“I can’t understand how life goes on the way it does… Don’t they know it’s the end of the world?”
As I was collecting my sources for this column, seeing devastating hurricanes wreck Puerto Rico, Cuba and Florida, massive flooding destroy Pakistan and terrible typhoons upend Vietnam, I thought of Skeeter Davis's song “The End of the World.” How strange it is to fret over next week’s exams when millions of people are being displaced, or worse, because of extreme weather.
Call me an alarmist if you like – I am alarmed. Now is the time to be alarmed. But while it may feel like the world is ending, it would be incorrect to declare a climate change apocalypse is upon us. That would imply nothing can be done.
Before discussing what to do about climate change, it is first necessary to determine how climate change is happening, who is responsible and what effect climate change is having upon the world.
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According to the United Nations, climate change “refers to long-term shifts in temperatures and weather patterns.” The overwhelming scientific consensus sees human activity since the Industrial Revolution as the main driver of climate change, primarily due to the burning of fossil fuels.
That final point is crucial. Individual actions like recycling or using reusable water bottles aren’t going to cut it when faced with climate catastrophe. The scientific fact is the climate is changing and climate change is a systemic issue.
A 2017 CDP report found that 71% of all greenhouse gas emissions since 1988 can be traced to just 100 fossil fuel producers. You should definitely recycle your Coke cans. But don’t get any illusions about saving the planet through your own individual actions, not when you’re up against Shell and Chevron.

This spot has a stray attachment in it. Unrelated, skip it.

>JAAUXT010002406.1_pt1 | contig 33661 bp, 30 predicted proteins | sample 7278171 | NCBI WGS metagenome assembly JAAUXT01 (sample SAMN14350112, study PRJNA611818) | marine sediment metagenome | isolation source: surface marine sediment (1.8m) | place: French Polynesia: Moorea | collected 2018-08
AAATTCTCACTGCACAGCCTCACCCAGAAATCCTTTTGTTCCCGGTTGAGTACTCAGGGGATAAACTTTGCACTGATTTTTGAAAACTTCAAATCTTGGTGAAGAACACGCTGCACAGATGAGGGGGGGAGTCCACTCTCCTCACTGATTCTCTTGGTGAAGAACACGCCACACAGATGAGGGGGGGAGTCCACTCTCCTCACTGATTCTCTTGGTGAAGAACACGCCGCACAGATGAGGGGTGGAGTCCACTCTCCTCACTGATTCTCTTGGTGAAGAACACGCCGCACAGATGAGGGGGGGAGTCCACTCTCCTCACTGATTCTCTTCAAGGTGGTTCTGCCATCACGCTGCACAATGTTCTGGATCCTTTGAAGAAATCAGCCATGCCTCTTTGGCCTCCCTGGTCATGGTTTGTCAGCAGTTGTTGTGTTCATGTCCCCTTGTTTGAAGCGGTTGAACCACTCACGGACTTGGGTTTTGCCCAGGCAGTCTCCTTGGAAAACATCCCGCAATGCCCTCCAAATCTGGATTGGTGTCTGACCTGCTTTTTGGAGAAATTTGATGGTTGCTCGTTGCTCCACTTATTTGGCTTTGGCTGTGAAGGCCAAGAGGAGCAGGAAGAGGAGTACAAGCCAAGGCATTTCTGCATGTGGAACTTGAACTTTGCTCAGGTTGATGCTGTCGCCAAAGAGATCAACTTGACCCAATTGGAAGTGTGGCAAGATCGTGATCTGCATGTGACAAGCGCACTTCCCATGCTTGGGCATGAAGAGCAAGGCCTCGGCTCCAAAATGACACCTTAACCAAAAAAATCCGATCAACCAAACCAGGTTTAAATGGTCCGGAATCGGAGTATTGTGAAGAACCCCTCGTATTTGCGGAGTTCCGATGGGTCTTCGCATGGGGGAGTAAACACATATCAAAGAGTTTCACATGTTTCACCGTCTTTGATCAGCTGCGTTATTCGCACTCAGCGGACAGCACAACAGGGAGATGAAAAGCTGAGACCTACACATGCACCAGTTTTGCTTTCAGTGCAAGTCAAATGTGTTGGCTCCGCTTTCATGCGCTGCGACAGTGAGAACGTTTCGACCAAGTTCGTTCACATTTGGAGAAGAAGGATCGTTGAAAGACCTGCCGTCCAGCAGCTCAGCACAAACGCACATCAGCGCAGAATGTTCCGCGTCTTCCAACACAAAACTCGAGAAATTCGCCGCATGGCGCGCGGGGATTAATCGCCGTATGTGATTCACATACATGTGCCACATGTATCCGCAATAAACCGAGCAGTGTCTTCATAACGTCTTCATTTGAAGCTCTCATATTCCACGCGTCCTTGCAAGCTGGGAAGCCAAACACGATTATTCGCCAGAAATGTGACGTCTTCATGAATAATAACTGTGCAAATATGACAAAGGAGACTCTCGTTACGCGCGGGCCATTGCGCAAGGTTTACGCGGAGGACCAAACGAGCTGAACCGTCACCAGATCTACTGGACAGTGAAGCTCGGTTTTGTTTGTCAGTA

So, the climate is changing, and the fossil fuel companies are largely responsible – what does this have to do with hurricanes, typhoons and monsoons?
Because of climate change, air temperatures have risen. Because of rising air temperatures, air can hold more moisture. This has the seemingly paradoxical effect of climate change causing longer and more severe droughts around the world, and at the same time producing intensified rainstorms.
Human-generated climate change is real, mainly perpetuated by fossil fuel companies and has devastating effects for people across the globe. We know this now. ExxonMobil knew about this in 1977.
Long before climate change became a public issue, the company formerly called Exxon employed top scientists to study how carbon emissions were affecting the planet. Upon learning the truth about what their business was doing to the planet, what did they do? They spent the next several decades trying to cover it up and sow doubt about climate science. Naturally!
[Related: IU is researching ways to make the university carbon neutral, curb greenhouse gas emissions]
“Après moi le déluge! is the watchword of every capitalist and of every capitalist nation,” Karl Marx wrote in 1867. “Hence Capital is reckless of the health or length of life of the laborer, unless under compulsion from society.”
For those like myself who don’t speak French, that quote begins with “After me, the flood.” The capitalist is not worried about the health of their fellow man, or the damage they do to the planet. That is a future problem. The worst of climate change, after all, is still to come.
Formulated in this quote from Marx’s “Capital” is the problem and solution to the climate crisis. The endless greed of the capitalists, and the exorbitant profits from fossil fuels, is the problem. “Compulsion from society” is the solution.
The fossil fuel industries must be taken out of private hands. Nationalization and the phasing out of fossil fuel production is the answer. In government hands, fossil fuel production levels and prices can be planned according to public needs while we transition to cleaner energy production. It is profitable in the short term to destroy the planet – nationalization can eliminate this motive.
It has become increasingly clear: we must choose people over profits, and the Earth over capitalism.
Jared Quigg (he/him) is a junior studying journalism and political science.